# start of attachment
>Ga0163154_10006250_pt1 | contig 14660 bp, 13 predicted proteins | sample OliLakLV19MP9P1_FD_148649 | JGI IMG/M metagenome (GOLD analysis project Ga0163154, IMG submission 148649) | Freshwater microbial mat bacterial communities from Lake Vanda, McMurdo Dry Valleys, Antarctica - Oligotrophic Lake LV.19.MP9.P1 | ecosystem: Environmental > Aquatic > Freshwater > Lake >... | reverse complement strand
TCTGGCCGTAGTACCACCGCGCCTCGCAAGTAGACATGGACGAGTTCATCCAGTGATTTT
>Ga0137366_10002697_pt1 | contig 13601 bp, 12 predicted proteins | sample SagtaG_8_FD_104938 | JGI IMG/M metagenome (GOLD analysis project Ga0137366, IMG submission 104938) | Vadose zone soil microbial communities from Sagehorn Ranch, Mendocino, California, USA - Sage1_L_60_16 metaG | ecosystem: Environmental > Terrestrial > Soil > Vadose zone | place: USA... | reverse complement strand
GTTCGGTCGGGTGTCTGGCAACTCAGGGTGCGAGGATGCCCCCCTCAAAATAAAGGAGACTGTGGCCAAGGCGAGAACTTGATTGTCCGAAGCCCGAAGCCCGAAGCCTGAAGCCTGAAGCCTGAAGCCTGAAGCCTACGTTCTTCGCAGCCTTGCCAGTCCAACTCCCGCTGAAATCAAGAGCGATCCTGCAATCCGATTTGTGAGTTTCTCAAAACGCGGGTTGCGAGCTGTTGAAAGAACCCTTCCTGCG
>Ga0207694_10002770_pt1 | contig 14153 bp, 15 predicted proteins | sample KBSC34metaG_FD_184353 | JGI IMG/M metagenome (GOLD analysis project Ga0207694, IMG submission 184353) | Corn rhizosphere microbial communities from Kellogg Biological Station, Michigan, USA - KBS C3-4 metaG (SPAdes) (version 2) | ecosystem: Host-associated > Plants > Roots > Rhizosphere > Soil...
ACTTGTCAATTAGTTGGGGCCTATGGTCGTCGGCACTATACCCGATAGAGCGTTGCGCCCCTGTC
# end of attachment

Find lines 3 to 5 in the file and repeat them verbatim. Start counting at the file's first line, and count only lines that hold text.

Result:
>Ga0137366_10002697_pt1 | contig 13601 bp, 12 predicted proteins | sample SagtaG_8_FD_104938 | JGI IMG/M metagenome (GOLD analysis project Ga0137366, IMG submission 104938) | Vadose zone soil microbial communities from Sagehorn Ranch, Mendocino, California, USA - Sage1_L_60_16 metaG | ecosystem: Environmental > Terrestrial > Soil > Vadose zone | place: USA... | reverse complement strand
GTTCGGTCGGGTGTCTGGCAACTCAGGGTGCGAGGATGCCCCCCTCAAAATAAAGGAGACTGTGGCCAAGGCGAGAACTTGATTGTCCGAAGCCCGAAGCCCGAAGCCTGAAGCCTGAAGCCTGAAGCCTGAAGCCTACGTTCTTCGCAGCCTTGCCAGTCCAACTCCCGCTGAAATCAAGAGCGATCCTGCAATCCGATTTGTGAGTTTCTCAAAACGCGGGTTGCGAGCTGTTGAAAGAACCCTTCCTGCG
>Ga0207694_10002770_pt1 | contig 14153 bp, 15 predicted proteins | sample KBSC34metaG_FD_184353 | JGI IMG/M metagenome (GOLD analysis project Ga0207694, IMG submission 184353) | Corn rhizosphere microbial communities from Kellogg Biological Station, Michigan, USA - KBS C3-4 metaG (SPAdes) (version 2) | ecosystem: Host-associated > Plants > Roots > Rhizosphere > Soil...